Abu Dhabi, UAESaturday 15 August 2020

Buy Emaar Malls shares - via an Emirates NBD ATM machine

Shares to start trading on the DFM on October 2 with investors able to put their cash card in ATM, press the IPO option and type in the value they want.
Investors will be able to buy Emaar Malls shares from Emirates NBD cash machines. Jaime Puebla / The National
Investors will be able to buy Emaar Malls shares from Emirates NBD cash machines. Jaime Puebla / The National

Emirates NBD customers will be able to buy shares in the forthcoming initial public offering of Emaar Malls Group via the bank’s ATMs, under a scheme prepared by the lender, Dubai’s biggest.

The shares are scheduled to start trading on October 2, with an initial pricing range set for next week. Some 30 per cent of the issue is being reserved for small shareholders, with the balance for big financial institutions.

ENBD, one of the lead receiving banks for the offer, confirmed it is planning the initiative, in cooperation with the Dubai Financial Market, where the shares will be listed. Small investors have until September 24 to apply for shares.

To make a purchase on an ATM, a potential investor must have an account with the bank and hold a National Investor Number (NIN) card, which is issued by DFM.

A minimum investment of Dh10,000 is required and investors can increase the amount in multiples of Dh1,000.

“You put in your cash card, press the IPO option, and up comes Emaar Malls. Say how much you would like of the shares, by value, not number, and confirm your NIN. You just make a choice on the amount you want to invest,” said a spokesman for the bank.

“This hasn’t been done anywhere else in the world as far as I know, but actually the technology is pretty simple,” he added.

Emaar is offering 1.9 billion shares in its malls business, to raise a minimum of Dh5.3 billion.

The price is currently being determined by a book-building process among global investing institutions. Emaar Properties, the owner of the malls business, is selling at least 15 per cent of its holding.

However, there is no guarantee investors will get the amount they ask for. Depending on demand for the shares, allocations can be scaled back according to the number of applications.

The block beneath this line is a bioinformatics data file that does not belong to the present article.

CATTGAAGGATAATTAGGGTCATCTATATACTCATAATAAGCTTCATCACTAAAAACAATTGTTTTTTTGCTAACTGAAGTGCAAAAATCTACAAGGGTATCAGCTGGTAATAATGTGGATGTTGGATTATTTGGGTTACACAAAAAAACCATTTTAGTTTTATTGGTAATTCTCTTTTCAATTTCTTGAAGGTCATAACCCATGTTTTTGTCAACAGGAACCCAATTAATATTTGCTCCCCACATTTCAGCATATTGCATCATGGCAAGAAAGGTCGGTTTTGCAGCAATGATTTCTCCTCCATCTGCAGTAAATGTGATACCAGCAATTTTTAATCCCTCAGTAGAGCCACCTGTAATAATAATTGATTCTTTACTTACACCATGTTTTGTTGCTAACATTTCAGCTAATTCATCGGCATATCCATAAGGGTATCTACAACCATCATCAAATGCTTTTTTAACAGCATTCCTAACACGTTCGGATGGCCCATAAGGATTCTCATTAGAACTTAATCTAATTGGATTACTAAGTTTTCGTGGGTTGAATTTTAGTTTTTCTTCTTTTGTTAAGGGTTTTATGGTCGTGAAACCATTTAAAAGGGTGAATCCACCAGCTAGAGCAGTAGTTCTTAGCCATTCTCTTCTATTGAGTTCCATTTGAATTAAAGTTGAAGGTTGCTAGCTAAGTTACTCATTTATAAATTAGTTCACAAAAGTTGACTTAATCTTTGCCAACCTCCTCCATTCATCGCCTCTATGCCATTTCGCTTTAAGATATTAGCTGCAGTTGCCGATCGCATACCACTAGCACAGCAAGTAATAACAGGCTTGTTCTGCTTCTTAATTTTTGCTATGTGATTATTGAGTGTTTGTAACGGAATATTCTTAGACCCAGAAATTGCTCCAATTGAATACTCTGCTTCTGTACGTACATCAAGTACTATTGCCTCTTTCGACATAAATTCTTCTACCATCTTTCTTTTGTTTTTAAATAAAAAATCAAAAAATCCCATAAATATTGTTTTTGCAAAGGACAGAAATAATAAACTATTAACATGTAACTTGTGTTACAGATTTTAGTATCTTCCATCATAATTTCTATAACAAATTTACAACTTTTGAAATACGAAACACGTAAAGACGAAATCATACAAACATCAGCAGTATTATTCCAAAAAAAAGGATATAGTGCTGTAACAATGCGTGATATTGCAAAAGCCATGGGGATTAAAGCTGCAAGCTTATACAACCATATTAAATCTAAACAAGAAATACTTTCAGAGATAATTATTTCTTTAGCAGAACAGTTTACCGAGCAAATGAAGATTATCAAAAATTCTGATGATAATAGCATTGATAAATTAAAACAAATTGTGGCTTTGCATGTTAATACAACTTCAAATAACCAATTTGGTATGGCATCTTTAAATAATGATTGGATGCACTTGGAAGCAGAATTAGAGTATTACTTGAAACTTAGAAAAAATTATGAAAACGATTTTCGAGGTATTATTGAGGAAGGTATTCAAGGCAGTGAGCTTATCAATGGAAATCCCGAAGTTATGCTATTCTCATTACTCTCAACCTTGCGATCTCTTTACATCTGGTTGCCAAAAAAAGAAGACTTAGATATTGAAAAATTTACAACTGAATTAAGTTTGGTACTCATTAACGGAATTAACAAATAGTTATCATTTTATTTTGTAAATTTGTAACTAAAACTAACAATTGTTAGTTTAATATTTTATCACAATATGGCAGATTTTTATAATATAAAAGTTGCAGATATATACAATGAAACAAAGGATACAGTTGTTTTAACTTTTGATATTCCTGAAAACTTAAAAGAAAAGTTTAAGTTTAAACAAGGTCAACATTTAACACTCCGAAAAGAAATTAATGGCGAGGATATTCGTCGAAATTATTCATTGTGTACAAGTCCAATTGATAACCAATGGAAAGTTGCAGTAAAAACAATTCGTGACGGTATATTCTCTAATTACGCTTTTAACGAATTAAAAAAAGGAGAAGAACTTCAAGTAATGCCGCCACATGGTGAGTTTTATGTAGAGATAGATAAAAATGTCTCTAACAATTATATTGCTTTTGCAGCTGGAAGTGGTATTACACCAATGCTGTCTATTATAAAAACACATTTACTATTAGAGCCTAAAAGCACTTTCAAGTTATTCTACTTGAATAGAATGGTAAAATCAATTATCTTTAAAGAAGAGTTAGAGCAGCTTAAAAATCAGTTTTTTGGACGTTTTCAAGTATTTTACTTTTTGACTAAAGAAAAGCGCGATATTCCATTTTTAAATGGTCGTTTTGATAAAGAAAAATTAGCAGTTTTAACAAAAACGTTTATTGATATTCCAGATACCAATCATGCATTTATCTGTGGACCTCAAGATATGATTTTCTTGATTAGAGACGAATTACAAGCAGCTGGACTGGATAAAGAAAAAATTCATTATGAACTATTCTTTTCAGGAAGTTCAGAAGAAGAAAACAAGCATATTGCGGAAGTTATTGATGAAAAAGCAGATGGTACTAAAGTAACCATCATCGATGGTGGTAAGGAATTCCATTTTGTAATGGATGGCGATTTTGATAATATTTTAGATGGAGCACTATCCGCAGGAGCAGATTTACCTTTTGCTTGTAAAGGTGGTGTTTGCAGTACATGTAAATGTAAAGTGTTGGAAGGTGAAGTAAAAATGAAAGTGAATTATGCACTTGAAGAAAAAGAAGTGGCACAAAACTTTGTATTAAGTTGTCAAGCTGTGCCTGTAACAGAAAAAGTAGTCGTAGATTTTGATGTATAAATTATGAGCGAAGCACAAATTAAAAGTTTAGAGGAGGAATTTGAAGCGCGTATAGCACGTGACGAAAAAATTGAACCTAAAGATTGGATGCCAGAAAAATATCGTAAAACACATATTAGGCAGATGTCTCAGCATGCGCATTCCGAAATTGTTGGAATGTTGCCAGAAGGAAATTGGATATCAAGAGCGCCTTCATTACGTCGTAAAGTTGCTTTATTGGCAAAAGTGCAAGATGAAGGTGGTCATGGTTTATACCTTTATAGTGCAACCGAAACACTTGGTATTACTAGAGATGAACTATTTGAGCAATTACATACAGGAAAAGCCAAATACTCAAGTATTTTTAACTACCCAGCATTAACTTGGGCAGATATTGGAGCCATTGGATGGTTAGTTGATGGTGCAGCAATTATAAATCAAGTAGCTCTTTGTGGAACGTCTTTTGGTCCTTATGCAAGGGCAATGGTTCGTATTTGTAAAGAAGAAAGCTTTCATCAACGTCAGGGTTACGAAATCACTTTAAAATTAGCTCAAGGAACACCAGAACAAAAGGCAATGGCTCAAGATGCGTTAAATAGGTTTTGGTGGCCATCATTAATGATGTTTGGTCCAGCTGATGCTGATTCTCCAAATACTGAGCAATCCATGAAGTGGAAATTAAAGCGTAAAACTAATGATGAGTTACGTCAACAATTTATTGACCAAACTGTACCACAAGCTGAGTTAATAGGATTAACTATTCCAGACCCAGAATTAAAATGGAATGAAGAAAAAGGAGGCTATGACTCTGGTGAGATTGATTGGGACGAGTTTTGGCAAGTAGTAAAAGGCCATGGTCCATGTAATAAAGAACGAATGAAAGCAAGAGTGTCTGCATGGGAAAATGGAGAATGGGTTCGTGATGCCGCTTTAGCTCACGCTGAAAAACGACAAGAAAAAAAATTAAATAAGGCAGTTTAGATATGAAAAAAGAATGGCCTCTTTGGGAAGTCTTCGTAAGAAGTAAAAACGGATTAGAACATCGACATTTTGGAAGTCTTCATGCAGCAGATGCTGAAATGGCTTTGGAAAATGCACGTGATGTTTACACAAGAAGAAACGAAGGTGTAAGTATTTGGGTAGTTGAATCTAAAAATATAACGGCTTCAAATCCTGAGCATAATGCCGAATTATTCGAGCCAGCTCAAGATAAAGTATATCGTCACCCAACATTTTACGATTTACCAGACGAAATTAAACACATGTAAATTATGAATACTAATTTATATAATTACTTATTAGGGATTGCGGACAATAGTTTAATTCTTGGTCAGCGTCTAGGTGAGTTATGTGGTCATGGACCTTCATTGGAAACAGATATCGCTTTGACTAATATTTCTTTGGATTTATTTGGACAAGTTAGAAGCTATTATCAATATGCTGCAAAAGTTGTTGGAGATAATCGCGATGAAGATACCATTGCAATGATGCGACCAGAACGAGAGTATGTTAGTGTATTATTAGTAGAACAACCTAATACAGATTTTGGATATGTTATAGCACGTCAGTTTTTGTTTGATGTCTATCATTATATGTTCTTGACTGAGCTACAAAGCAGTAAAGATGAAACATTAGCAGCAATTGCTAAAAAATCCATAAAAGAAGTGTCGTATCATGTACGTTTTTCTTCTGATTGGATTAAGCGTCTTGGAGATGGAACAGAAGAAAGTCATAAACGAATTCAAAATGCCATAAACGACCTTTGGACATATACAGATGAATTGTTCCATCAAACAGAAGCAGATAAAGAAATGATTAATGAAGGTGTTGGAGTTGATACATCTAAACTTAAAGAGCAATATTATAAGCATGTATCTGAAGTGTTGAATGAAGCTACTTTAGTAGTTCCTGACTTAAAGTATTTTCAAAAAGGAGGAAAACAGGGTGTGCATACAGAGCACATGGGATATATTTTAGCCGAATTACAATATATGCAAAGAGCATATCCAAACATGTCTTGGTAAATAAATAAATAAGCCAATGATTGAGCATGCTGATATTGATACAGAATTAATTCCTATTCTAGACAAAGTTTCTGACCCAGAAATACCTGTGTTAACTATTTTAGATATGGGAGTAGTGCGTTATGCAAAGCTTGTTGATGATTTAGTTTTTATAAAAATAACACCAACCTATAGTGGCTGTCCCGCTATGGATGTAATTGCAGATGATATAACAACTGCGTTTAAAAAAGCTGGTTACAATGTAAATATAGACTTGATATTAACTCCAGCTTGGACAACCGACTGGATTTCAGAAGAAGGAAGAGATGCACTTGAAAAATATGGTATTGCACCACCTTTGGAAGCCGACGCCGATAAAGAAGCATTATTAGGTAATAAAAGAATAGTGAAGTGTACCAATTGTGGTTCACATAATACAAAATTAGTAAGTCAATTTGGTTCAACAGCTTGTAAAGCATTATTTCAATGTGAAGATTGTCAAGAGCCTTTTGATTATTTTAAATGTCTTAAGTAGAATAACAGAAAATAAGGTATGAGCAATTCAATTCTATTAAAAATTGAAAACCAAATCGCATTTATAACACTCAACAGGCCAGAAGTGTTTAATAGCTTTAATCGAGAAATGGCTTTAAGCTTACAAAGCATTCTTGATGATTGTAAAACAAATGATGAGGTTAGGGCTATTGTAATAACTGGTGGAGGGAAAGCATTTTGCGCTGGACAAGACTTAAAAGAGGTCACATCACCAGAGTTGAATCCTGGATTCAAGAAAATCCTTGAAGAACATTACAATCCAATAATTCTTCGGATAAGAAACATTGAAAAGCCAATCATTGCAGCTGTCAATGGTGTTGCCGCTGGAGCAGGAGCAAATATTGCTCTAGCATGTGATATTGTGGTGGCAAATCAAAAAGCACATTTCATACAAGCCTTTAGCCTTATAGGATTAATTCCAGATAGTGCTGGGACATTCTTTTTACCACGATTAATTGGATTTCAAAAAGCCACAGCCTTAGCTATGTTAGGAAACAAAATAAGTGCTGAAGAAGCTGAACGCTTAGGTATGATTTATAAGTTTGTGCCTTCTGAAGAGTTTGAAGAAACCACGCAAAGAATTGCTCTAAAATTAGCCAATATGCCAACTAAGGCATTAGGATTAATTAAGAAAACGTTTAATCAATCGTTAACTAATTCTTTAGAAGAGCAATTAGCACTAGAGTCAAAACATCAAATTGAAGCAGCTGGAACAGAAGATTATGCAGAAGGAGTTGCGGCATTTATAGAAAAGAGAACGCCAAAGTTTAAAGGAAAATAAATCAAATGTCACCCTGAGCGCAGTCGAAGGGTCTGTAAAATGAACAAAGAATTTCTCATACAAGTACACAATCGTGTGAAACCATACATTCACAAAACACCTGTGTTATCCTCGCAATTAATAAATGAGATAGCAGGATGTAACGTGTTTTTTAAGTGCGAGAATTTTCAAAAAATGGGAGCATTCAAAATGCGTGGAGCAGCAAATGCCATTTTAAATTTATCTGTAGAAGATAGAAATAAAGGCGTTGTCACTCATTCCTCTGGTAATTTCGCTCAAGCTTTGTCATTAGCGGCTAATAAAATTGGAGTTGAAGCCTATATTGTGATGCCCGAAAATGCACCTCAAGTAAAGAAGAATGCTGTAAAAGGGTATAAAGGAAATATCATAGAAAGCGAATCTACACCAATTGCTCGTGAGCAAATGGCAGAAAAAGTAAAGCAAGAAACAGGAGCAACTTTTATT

If the eventual allocation – to be decided in the three days before trading begins – falls below the Dh10,000 minimum application per individual, investors will be repaid the difference automatically via their ENBD accounts.

Retail investors will also be able to apply for shares in the run-up to the IPO via the DFM’s iVestor card, which allows online purchase of shares and payment of dividends: and by the traditional route of brokers and in person at the official receiving banks.

In addition to ENBD, these are National Bank of Abu Dhabi, Mashreq, Dubai Islamic, FGB, Finance House and Union National.

DFM officials said the move was among the “game-changing initiatives” being planned ahead of a hectic few weeks in the UAE financial markets. In addition to the malls IPO, the luxury property developer Damac is offering investors the chance to swap global depositary receipts (GDRs) listed in London for equity on the DFM.

Marka, the upmarket retail and leisure group, is also planning a DFM debut.

“We have been planning since 2010 to put the DFM on a par with any international stock market, and to provide the infrastructure and attraction for international investors and issuers,” said Fahima Al Bastaki, the head of business development at the DFM. “We have been low-profile, but now we are going high-profile.”

The DFM said it was necessary for the first time for any potential investor in the malls IPO to have a NIN on applying for shares. There are an estimated 900,000 retail investors in the UAE, the DFM said, of whom 450,000 have already been alerted by SMS text message, newspaper advertisement and other advertising, of the new regulation.

“An NIN number is mandatory in order to subscribe to Emaar,” Ms Al Bastaki said. She said the new rule on NIN would apply to all future IPOs. Making further share flotations available via ATMs was the responsibility of the banks.

“This is a logical extension of electronic trading and e-commerce. It will relieve bank branches of the responsibility of receiving application forms and other paperwork,” she added.

The Emaar IPO is the first time DFM investors have been able to take part in a share issue priced according to the book-building process. “It will set a trend, but may also present a learning curve,” she said.

Ms Al Bastaki said the DFM was considering whether to add a new retail sector to its index categories once Emaar Malls Group and Marka are listed.


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Updated: September 9, 2014 04:00 AM



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